Why Ranks Change

There are many reasons ranks could change. Our data quartiles provide a helpful tool for the comparison of your county to a similar grouping in your state, instead of comparing difference in individual ranks which might not be statistically meaningful. Rank changes should not be used as a metric to measure progress, but rather, another tool in your toolbox to assess the current health of your county. We encourage a focus on the data underlying the ranks, and not the ranks themselves. However, large changes in rank may indicate interesting changes in health for you to explore further.

Ranks can improve or worsen for one or more reasons:

  • Your county experienced health gains or losses: Change in a rank can be due to actual change in the measures that comprise the rank.
  • Other counties experienced health gains or losses: A rank may also improve or worsen not due to change in your own county’s measures, but because of changes in counties ranked just above or below your county within the state.
  • Random variation in measures: Since all measures have some variation (which is why we report error margins), a fluctuation in county rank may be caused by random variation in the measures that comprise the rank.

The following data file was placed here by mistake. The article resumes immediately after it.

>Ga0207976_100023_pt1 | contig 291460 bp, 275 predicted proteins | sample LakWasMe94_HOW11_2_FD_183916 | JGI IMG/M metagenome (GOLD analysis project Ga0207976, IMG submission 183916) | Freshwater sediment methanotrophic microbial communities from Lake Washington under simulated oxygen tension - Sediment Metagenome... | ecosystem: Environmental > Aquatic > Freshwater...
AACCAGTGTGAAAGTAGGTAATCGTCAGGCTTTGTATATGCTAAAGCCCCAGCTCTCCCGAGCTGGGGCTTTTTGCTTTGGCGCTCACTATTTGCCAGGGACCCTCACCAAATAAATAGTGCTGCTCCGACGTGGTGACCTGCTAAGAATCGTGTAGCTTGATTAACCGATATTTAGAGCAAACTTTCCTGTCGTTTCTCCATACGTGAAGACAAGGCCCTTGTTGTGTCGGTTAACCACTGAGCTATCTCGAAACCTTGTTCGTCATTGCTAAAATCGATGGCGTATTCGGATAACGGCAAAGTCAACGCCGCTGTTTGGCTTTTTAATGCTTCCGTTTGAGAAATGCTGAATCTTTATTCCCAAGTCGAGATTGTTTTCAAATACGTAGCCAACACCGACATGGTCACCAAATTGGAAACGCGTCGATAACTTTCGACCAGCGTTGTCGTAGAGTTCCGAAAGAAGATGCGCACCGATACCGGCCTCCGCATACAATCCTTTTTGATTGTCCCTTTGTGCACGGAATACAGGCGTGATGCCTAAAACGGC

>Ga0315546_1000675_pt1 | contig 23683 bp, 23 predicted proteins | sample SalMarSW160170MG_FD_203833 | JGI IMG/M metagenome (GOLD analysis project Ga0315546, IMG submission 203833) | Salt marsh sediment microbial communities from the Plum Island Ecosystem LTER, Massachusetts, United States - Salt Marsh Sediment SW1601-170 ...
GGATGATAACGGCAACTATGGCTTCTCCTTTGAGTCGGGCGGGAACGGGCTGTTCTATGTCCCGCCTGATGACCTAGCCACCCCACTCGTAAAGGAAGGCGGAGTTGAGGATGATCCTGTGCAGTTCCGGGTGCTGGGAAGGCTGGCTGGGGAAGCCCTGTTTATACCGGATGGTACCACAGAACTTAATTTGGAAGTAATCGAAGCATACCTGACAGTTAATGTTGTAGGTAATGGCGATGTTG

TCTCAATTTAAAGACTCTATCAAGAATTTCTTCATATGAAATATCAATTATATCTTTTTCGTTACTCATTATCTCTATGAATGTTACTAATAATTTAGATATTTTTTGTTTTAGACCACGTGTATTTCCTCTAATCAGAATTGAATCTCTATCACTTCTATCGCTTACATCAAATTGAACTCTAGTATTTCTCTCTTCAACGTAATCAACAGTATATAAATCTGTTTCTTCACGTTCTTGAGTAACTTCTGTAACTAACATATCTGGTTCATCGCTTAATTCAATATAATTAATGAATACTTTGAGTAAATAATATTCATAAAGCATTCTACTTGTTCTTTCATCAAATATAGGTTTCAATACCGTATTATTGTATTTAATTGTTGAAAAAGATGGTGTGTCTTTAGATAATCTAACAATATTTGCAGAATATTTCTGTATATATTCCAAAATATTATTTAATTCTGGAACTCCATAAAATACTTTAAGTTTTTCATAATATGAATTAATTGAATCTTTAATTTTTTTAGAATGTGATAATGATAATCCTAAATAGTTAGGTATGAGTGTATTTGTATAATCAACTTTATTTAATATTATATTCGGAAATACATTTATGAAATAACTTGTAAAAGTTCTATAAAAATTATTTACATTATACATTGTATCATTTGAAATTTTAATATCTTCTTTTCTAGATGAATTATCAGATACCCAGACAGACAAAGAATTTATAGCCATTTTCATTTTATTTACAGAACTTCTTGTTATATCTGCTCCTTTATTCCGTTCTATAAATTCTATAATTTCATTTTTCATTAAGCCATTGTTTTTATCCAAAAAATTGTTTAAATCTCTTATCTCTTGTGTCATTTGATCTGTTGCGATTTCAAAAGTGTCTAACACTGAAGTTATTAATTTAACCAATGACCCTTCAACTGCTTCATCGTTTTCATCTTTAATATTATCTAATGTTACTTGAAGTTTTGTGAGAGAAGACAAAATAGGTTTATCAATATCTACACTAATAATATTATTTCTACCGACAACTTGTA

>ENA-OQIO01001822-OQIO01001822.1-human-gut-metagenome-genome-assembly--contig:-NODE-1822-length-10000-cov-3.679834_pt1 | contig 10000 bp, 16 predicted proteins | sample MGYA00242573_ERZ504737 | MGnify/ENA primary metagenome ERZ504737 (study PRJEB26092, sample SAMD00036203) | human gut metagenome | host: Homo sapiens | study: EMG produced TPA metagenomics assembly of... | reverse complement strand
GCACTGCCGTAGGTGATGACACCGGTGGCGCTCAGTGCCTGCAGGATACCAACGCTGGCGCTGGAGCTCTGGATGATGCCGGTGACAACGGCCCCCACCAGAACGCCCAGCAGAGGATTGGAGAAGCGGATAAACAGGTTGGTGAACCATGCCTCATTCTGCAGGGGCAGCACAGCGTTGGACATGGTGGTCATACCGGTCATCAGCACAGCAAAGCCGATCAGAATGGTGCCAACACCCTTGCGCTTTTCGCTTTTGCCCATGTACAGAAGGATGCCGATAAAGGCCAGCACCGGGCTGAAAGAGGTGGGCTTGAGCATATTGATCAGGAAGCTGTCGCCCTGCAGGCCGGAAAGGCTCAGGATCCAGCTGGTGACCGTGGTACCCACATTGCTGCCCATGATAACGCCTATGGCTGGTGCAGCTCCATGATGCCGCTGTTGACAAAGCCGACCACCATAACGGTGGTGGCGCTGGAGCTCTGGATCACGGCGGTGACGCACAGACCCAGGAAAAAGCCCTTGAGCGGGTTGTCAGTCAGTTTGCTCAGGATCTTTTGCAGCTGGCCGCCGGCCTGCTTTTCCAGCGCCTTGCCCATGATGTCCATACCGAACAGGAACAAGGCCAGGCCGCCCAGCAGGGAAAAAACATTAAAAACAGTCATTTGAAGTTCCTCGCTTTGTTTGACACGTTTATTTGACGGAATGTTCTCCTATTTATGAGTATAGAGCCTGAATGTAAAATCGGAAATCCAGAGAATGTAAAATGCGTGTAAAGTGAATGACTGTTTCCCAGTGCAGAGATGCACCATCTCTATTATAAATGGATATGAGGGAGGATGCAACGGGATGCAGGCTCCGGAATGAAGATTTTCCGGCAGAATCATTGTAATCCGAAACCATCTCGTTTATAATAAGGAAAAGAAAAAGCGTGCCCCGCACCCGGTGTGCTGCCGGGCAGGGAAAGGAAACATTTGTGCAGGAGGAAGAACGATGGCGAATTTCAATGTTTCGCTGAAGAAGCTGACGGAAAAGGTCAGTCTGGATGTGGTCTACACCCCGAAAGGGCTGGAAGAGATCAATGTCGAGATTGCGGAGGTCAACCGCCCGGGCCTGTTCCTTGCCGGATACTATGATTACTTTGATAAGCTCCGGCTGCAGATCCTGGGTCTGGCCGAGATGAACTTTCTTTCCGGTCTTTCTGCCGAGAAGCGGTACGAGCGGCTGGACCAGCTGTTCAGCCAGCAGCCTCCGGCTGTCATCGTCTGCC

• Changes in ranked measures or their methods: Ranks can be influenced by the introduction of new measures or a change in the methods for current measures. For instance, the 2021 Rankings were calculated using the measure High School Completion (American Community Survey) where the measure High School Graduation (U.S. Department of Education, EDFacts) had previously contributed that 5% of the Health Factor rank. This change improves data quality and comparability across states, and also increases the potential for change in Health Factors ranks from the previous year.

To better understand why your county’s rank may have changed from the previous year, the best place to start is by examining the individual measures that comprise the rank. It can be helpful to explore the following:

  • Your county’s measures over time: Are measure values increasing, decreasing, or staying the same? For instance, take a look at the trend graph for your county’s premature death estimate. Is premature death in your county increasing, decreasing, or staying the same? How does your county’s trend compare to the state and national trends? Looking more closely at changes over time in your county’s measures can help you better understand your county’s progress and potential influence on the change in your rank.
  • Error margins associated with your county’s estimates: Another thing to consider is the variation that is expected within each of the measures comprising the rank. Year-to-year there will be some fluctuation in the measure due to random variation. For instance, it is possible to see substantial change in your county’s premature death rate from the previous year, but if the rate is within the margin of error for the previous year’s premature death rate, the change may not be meaningful. Counties with smaller populations are particularly susceptible to this variation.